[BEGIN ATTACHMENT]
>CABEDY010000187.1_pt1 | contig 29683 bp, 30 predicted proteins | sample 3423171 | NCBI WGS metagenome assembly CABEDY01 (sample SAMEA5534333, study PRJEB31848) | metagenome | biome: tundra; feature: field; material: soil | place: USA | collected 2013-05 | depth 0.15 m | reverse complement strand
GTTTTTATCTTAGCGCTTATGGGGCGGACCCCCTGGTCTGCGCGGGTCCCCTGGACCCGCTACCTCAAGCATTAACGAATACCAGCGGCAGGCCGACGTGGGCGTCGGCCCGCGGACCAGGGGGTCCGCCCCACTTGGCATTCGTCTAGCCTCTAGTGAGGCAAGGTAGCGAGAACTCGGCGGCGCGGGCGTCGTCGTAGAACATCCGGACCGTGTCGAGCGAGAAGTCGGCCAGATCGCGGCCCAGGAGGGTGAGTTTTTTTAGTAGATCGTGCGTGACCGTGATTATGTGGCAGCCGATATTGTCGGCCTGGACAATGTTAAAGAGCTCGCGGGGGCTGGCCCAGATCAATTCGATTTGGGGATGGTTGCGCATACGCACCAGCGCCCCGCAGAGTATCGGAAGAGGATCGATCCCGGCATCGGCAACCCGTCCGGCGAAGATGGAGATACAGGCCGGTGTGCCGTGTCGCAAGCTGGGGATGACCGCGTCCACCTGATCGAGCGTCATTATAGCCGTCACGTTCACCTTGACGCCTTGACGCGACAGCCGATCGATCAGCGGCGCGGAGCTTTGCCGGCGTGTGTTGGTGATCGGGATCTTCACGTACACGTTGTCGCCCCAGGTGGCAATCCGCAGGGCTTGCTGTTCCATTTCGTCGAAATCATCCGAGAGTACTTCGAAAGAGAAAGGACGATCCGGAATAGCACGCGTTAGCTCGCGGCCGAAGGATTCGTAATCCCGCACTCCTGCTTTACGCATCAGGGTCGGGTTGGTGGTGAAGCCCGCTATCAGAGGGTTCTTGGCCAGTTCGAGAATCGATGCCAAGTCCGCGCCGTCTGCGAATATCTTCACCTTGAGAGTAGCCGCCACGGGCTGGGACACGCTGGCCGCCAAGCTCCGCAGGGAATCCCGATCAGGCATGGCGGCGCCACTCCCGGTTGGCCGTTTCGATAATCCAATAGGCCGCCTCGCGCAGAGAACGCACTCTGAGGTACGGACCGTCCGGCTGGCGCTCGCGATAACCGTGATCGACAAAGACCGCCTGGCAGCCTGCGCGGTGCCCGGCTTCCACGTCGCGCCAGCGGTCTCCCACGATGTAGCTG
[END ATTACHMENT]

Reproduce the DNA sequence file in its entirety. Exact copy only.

>CABEDY010000187.1_pt1 | contig 29683 bp, 30 predicted proteins | sample 3423171 | NCBI WGS metagenome assembly CABEDY01 (sample SAMEA5534333, study PRJEB31848) | metagenome | biome: tundra; feature: field; material: soil | place: USA | collected 2013-05 | depth 0.15 m | reverse complement strand
GTTTTTATCTTAGCGCTTATGGGGCGGACCCCCTGGTCTGCGCGGGTCCCCTGGACCCGCTACCTCAAGCATTAACGAATACCAGCGGCAGGCCGACGTGGGCGTCGGCCCGCGGACCAGGGGGTCCGCCCCACTTGGCATTCGTCTAGCCTCTAGTGAGGCAAGGTAGCGAGAACTCGGCGGCGCGGGCGTCGTCGTAGAACATCCGGACCGTGTCGAGCGAGAAGTCGGCCAGATCGCGGCCCAGGAGGGTGAGTTTTTTTAGTAGATCGTGCGTGACCGTGATTATGTGGCAGCCGATATTGTCGGCCTGGACAATGTTAAAGAGCTCGCGGGGGCTGGCCCAGATCAATTCGATTTGGGGATGGTTGCGCATACGCACCAGCGCCCCGCAGAGTATCGGAAGAGGATCGATCCCGGCATCGGCAACCCGTCCGGCGAAGATGGAGATACAGGCCGGTGTGCCGTGTCGCAAGCTGGGGATGACCGCGTCCACCTGATCGAGCGTCATTATAGCCGTCACGTTCACCTTGACGCCTTGACGCGACAGCCGATCGATCAGCGGCGCGGAGCTTTGCCGGCGTGTGTTGGTGATCGGGATCTTCACGTACACGTTGTCGCCCCAGGTGGCAATCCGCAGGGCTTGCTGTTCCATTTCGTCGAAATCATCCGAGAGTACTTCGAAAGAGAAAGGACGATCCGGAATAGCACGCGTTAGCTCGCGGCCGAAGGATTCGTAATCCCGCACTCCTGCTTTACGCATCAGGGTCGGGTTGGTGGTGAAGCCCGCTATCAGAGGGTTCTTGGCCAGTTCGAGAATCGATGCCAAGTCCGCGCCGTCTGCGAATATCTTCACCTTGAGAGTAGCCGCCACGGGCTGGGACACGCTGGCCGCCAAGCTCCGCAGGGAATCCCGATCAGGCATGGCGGCGCCACTCCCGGTTGGCCGTTTCGATAATCCAATAGGCCGCCTCGCGCAGAGAACGCACTCTGAGGTACGGACCGTCCGGCTGGCGCTCGCGATAACCGTGATCGACAAAGACCGCCTGGCAGCCTGCGCGGTGCCCGGCTTCCACGTCGCGCCAGCGGTCTCCCACGATGTAGCTG